Here is the synopsis of our sample research paper on Borderline Personality Disorder. Have the paper e-mailed to you 24/7/365.
Essay / Research Paper Abstract
A 6 page paper. The writer describes this disorder, diagnostic criteria, factors that may lead to suffering from BPD, incidence and treatment. The essay then turns to biographies of Princess Diana that conclude she suffered from BPD. Bibliography lists 7 sources.
6 pages (~225 words per page)
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layered between neurotic and psychotic disorders" (Oldham, 2004). That inherently makes it difficult to diagnose. DSM-IV defined BPD as "a heterogeneous construct that includes patients on the mood disorder spectrum
and the impulsivity spectrum" (Oldham, 2004). This description brought BPD away from its earlier associating with psychoses, such as schizophrenia (Oldham, 2004). The DSM-IV-TR code for BPD is 301.83 DSM-IV-TR
explain these patients as showing: Persuasive pattern of instability of interpersonal relationships, self-image, and affects, and marked impulsivity beginning by early adulthood and present in a variety of contexts (Oldham,
2004). BPD is definitely, at this time, an Axis II disorder, which means it is "an underlying pervasive or personality condition" (DSM-IV-TR). Diagnosis requires meeting five out of nine possible
criteria and these must be present for a significant amount of time: 1. Frantic efforts to avoid real or imagined abandonment, such as lying, stealing, temper tantrums, etc. (American Psychiatric
Association, 301.83). 2. A pattern of unstable and intense interpersonal relationships characterized by alternating between extremes of idealization and devaluation (American Psychiatric Association, 301.83). 3. Identity disturbance: markedly and persistently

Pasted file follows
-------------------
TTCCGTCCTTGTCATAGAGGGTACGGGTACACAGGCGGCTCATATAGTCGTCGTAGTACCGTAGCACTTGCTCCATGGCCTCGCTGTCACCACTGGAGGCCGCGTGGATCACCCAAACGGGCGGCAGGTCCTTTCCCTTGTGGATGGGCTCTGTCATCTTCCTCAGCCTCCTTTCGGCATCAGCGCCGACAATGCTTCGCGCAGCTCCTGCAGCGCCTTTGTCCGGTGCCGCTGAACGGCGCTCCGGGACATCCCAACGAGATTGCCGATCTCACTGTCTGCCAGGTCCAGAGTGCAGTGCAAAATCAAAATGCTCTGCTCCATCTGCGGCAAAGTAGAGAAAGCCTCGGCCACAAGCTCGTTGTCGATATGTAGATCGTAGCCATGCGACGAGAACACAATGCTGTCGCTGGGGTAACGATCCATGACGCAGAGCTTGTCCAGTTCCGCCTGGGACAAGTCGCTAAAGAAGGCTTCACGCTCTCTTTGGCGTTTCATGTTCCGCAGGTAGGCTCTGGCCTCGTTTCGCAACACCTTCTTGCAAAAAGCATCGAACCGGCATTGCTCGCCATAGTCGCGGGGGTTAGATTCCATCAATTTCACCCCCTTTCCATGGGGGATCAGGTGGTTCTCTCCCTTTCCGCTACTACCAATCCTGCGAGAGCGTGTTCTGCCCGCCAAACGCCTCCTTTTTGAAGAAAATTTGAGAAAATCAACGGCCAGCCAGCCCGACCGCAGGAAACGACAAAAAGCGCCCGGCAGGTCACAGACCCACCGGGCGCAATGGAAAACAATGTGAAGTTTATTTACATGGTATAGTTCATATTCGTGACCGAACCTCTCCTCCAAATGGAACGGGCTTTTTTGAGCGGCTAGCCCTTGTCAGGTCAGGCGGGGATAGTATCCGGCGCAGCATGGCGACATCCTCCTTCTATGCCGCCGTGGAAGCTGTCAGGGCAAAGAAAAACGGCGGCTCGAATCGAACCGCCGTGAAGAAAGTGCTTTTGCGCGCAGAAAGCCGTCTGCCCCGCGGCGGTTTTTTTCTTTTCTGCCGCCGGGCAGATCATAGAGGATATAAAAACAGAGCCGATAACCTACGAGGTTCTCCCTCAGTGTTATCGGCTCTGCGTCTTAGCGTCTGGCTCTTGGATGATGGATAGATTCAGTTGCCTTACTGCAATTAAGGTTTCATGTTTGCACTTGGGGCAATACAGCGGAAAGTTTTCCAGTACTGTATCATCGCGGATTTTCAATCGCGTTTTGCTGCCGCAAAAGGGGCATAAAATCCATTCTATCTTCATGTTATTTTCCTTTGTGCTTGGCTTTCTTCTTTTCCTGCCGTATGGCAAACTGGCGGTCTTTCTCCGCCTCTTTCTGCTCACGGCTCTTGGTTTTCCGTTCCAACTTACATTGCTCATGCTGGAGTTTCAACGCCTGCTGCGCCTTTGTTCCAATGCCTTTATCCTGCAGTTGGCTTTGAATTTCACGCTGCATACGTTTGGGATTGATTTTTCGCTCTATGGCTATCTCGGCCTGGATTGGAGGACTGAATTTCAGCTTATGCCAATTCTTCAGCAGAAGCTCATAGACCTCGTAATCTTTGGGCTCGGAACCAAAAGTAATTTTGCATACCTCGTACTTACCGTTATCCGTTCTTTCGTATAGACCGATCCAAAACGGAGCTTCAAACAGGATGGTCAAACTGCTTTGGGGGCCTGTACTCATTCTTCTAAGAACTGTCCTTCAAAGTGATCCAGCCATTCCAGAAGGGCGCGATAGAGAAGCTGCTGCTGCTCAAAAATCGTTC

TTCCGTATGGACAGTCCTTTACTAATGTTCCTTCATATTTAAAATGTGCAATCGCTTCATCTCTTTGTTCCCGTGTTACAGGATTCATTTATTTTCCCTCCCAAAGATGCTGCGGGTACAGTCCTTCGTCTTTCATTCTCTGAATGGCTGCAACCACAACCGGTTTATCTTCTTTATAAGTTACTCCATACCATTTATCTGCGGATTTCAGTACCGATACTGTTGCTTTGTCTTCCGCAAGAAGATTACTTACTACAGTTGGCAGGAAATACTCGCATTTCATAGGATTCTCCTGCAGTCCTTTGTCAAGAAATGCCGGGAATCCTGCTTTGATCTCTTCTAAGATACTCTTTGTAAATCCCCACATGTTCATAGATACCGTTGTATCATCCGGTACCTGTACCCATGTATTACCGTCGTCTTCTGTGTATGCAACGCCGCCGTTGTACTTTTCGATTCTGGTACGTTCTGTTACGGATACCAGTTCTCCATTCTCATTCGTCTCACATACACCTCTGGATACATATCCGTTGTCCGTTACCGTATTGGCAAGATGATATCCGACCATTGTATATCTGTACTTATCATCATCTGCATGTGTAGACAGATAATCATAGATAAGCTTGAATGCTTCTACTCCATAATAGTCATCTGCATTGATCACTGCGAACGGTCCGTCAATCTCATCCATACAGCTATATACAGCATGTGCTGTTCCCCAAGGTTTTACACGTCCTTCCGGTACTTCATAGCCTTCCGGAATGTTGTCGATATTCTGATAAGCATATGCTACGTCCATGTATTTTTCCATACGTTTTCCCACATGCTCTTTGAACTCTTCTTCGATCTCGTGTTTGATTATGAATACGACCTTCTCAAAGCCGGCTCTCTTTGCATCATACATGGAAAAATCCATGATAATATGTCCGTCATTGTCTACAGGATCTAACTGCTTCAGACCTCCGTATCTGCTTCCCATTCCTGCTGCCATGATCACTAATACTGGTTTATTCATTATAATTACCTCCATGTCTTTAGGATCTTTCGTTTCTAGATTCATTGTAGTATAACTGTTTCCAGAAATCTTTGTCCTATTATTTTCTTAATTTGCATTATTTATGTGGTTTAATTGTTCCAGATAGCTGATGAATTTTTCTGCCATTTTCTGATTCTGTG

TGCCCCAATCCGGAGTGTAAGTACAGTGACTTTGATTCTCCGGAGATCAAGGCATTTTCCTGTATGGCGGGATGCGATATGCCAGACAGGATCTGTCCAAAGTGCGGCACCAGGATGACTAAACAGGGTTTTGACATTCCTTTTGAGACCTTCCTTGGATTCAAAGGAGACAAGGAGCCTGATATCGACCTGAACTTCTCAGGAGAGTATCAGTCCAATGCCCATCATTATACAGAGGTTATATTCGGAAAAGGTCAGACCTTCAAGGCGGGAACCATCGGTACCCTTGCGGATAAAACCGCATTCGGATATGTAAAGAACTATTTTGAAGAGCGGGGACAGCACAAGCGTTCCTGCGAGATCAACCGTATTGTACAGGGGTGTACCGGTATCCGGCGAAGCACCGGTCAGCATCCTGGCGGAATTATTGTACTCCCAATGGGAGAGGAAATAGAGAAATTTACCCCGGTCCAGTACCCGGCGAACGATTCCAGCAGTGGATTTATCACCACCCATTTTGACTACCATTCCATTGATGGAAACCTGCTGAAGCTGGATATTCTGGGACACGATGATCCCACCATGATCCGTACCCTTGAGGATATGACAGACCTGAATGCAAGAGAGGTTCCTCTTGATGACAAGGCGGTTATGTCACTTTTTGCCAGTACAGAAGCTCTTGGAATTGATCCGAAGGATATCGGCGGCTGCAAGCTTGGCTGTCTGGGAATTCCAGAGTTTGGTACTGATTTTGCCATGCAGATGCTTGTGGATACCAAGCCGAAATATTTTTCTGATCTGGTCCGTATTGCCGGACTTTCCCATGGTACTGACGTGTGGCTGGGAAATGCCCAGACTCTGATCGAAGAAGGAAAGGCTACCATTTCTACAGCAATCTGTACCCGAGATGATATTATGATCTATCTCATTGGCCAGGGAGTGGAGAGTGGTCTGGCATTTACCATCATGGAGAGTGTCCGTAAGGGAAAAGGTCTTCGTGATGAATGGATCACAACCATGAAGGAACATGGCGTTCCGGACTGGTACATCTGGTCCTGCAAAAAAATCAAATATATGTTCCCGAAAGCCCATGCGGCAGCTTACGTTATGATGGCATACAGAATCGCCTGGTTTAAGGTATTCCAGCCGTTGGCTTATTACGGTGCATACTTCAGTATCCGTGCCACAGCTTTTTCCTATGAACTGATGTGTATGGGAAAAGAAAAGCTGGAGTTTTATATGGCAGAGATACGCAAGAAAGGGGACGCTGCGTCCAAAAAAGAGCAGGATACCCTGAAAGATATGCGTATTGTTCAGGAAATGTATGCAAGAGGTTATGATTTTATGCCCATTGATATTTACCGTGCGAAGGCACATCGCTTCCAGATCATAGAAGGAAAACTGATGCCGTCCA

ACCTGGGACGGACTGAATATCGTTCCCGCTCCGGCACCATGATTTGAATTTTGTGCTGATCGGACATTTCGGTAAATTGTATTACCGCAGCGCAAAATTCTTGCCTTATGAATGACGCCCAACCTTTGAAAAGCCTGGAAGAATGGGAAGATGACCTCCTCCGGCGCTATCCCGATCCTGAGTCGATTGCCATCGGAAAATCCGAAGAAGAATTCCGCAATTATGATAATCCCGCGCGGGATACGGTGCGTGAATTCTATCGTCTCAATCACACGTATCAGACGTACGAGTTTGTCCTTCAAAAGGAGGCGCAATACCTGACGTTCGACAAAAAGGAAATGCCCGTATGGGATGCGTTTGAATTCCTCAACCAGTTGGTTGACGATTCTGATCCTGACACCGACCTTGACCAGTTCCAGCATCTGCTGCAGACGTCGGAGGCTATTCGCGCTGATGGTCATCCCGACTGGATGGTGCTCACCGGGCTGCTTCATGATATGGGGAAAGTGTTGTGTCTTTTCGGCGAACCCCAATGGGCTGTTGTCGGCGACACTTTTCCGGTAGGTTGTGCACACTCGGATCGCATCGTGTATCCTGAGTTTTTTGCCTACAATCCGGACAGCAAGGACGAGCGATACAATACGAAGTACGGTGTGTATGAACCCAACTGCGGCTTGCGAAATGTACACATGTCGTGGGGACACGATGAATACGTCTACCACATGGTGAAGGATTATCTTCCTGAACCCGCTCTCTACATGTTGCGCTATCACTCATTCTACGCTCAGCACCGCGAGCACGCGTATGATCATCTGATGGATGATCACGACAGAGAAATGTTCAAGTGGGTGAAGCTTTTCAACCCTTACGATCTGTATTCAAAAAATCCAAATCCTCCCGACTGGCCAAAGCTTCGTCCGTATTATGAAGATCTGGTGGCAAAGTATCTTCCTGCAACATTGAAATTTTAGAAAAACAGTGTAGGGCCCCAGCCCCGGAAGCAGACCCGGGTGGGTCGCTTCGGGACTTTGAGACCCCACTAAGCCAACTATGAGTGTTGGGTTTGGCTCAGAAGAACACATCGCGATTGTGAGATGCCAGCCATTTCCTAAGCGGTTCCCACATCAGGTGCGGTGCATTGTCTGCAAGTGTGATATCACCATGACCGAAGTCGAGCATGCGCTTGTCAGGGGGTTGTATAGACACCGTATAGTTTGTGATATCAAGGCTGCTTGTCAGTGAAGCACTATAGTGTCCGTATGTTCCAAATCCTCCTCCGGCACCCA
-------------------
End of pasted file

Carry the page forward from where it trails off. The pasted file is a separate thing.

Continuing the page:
unstable self-image or sense of self (American Psychiatric Association, 301.83). 4. Impulsivity in at least two areas that are potentially self-damaging (e.g., promiscuous sex, eating disorders, binge eating, substance abuse,
reckless driving, overspending, stealing). [Again, not including suicidal or self-mutilating behavior covered in Criterion 5] (American Psychiatric Association, 301.83). 5. Recurrent suicidal behavior, gestures, threats, or self-mutilating behavior (American Psychiatric
Association, 301.83). 6. Affective instability due to a marked reactivity of mood (e.g., intense episodic dysphoria, irritability, or anxiety usually lasting a few hours and only rarely more than a
few days) (American Psychiatric Association, 301.83). 7. Chronic feelings of emptiness, worthlessness (American Psychiatric Association, 301.83). 8. Inappropriate anger or difficulty controlling anger (e.g., frequent displays of temper, constant anger,